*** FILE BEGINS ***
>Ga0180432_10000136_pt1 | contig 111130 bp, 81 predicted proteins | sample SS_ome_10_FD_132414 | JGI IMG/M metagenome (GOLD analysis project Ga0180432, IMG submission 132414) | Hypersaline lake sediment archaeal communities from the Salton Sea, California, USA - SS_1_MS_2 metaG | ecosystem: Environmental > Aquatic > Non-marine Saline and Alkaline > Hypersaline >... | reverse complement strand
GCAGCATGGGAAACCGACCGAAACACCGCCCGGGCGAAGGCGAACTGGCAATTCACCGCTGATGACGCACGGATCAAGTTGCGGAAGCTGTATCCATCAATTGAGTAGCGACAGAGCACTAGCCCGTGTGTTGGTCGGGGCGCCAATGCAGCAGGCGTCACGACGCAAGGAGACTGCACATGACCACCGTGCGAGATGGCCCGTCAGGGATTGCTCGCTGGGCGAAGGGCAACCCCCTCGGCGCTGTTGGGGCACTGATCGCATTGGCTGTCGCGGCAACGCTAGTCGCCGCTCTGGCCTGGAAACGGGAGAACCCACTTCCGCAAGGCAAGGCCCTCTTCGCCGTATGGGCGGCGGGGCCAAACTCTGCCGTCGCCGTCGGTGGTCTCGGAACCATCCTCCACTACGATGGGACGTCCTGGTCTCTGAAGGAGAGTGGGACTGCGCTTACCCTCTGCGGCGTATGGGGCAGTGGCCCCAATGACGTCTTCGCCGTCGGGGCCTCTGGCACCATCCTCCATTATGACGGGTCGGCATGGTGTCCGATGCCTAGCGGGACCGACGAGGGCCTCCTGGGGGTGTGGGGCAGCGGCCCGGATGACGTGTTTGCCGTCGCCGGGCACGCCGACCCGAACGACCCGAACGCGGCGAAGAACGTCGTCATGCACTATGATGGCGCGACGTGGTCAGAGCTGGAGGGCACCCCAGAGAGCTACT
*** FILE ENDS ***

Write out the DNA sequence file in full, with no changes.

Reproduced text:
>Ga0180432_10000136_pt1 | contig 111130 bp, 81 predicted proteins | sample SS_ome_10_FD_132414 | JGI IMG/M metagenome (GOLD analysis project Ga0180432, IMG submission 132414) | Hypersaline lake sediment archaeal communities from the Salton Sea, California, USA - SS_1_MS_2 metaG | ecosystem: Environmental > Aquatic > Non-marine Saline and Alkaline > Hypersaline >... | reverse complement strand
GCAGCATGGGAAACCGACCGAAACACCGCCCGGGCGAAGGCGAACTGGCAATTCACCGCTGATGACGCACGGATCAAGTTGCGGAAGCTGTATCCATCAATTGAGTAGCGACAGAGCACTAGCCCGTGTGTTGGTCGGGGCGCCAATGCAGCAGGCGTCACGACGCAAGGAGACTGCACATGACCACCGTGCGAGATGGCCCGTCAGGGATTGCTCGCTGGGCGAAGGGCAACCCCCTCGGCGCTGTTGGGGCACTGATCGCATTGGCTGTCGCGGCAACGCTAGTCGCCGCTCTGGCCTGGAAACGGGAGAACCCACTTCCGCAAGGCAAGGCCCTCTTCGCCGTATGGGCGGCGGGGCCAAACTCTGCCGTCGCCGTCGGTGGTCTCGGAACCATCCTCCACTACGATGGGACGTCCTGGTCTCTGAAGGAGAGTGGGACTGCGCTTACCCTCTGCGGCGTATGGGGCAGTGGCCCCAATGACGTCTTCGCCGTCGGGGCCTCTGGCACCATCCTCCATTATGACGGGTCGGCATGGTGTCCGATGCCTAGCGGGACCGACGAGGGCCTCCTGGGGGTGTGGGGCAGCGGCCCGGATGACGTGTTTGCCGTCGCCGGGCACGCCGACCCGAACGACCCGAACGCGGCGAAGAACGTCGTCATGCACTATGATGGCGCGACGTGGTCAGAGCTGGAGGGCACCCCAGAGAGCTACT